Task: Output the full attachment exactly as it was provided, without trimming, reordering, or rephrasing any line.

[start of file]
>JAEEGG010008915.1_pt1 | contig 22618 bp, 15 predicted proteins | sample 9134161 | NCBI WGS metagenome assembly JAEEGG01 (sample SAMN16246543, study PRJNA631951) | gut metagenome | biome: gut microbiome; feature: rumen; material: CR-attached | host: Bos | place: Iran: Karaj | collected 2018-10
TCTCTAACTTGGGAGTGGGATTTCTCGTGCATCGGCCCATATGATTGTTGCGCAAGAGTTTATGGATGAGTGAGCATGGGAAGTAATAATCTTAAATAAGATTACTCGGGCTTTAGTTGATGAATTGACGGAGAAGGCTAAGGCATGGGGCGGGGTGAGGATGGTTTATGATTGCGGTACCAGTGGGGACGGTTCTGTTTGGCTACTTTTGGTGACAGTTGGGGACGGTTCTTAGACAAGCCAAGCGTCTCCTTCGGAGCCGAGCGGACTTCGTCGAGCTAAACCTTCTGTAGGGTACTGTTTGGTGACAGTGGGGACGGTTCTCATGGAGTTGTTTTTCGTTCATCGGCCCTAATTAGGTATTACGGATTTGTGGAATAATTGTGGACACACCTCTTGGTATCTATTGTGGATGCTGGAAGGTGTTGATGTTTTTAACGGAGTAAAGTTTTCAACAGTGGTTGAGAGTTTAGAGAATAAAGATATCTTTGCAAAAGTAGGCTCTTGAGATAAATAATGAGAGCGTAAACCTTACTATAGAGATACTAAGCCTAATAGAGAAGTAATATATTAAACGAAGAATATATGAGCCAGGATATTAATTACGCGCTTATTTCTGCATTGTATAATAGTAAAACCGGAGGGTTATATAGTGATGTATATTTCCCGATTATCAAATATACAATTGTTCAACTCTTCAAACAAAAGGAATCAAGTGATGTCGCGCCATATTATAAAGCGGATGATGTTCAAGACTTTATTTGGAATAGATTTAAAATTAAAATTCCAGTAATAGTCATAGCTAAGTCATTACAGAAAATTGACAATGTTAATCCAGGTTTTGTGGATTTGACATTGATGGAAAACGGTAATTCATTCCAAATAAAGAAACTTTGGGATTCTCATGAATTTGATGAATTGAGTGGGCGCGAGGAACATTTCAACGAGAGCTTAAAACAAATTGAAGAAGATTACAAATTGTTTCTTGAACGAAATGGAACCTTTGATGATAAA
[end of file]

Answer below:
>JAEEGG010008915.1_pt1 | contig 22618 bp, 15 predicted proteins | sample 9134161 | NCBI WGS metagenome assembly JAEEGG01 (sample SAMN16246543, study PRJNA631951) | gut metagenome | biome: gut microbiome; feature: rumen; material: CR-attached | host: Bos | place: Iran: Karaj | collected 2018-10
TCTCTAACTTGGGAGTGGGATTTCTCGTGCATCGGCCCATATGATTGTTGCGCAAGAGTTTATGGATGAGTGAGCATGGGAAGTAATAATCTTAAATAAGATTACTCGGGCTTTAGTTGATGAATTGACGGAGAAGGCTAAGGCATGGGGCGGGGTGAGGATGGTTTATGATTGCGGTACCAGTGGGGACGGTTCTGTTTGGCTACTTTTGGTGACAGTTGGGGACGGTTCTTAGACAAGCCAAGCGTCTCCTTCGGAGCCGAGCGGACTTCGTCGAGCTAAACCTTCTGTAGGGTACTGTTTGGTGACAGTGGGGACGGTTCTCATGGAGTTGTTTTTCGTTCATCGGCCCTAATTAGGTATTACGGATTTGTGGAATAATTGTGGACACACCTCTTGGTATCTATTGTGGATGCTGGAAGGTGTTGATGTTTTTAACGGAGTAAAGTTTTCAACAGTGGTTGAGAGTTTAGAGAATAAAGATATCTTTGCAAAAGTAGGCTCTTGAGATAAATAATGAGAGCGTAAACCTTACTATAGAGATACTAAGCCTAATAGAGAAGTAATATATTAAACGAAGAATATATGAGCCAGGATATTAATTACGCGCTTATTTCTGCATTGTATAATAGTAAAACCGGAGGGTTATATAGTGATGTATATTTCCCGATTATCAAATATACAATTGTTCAACTCTTCAAACAAAAGGAATCAAGTGATGTCGCGCCATATTATAAAGCGGATGATGTTCAAGACTTTATTTGGAATAGATTTAAAATTAAAATTCCAGTAATAGTCATAGCTAAGTCATTACAGAAAATTGACAATGTTAATCCAGGTTTTGTGGATTTGACATTGATGGAAAACGGTAATTCATTCCAAATAAAGAAACTTTGGGATTCTCATGAATTTGATGAATTGAGTGGGCGCGAGGAACATTTCAACGAGAGCTTAAAACAAATTGAAGAAGATTACAAATTGTTTCTTGAACGAAATGGAACCTTTGATGATAAA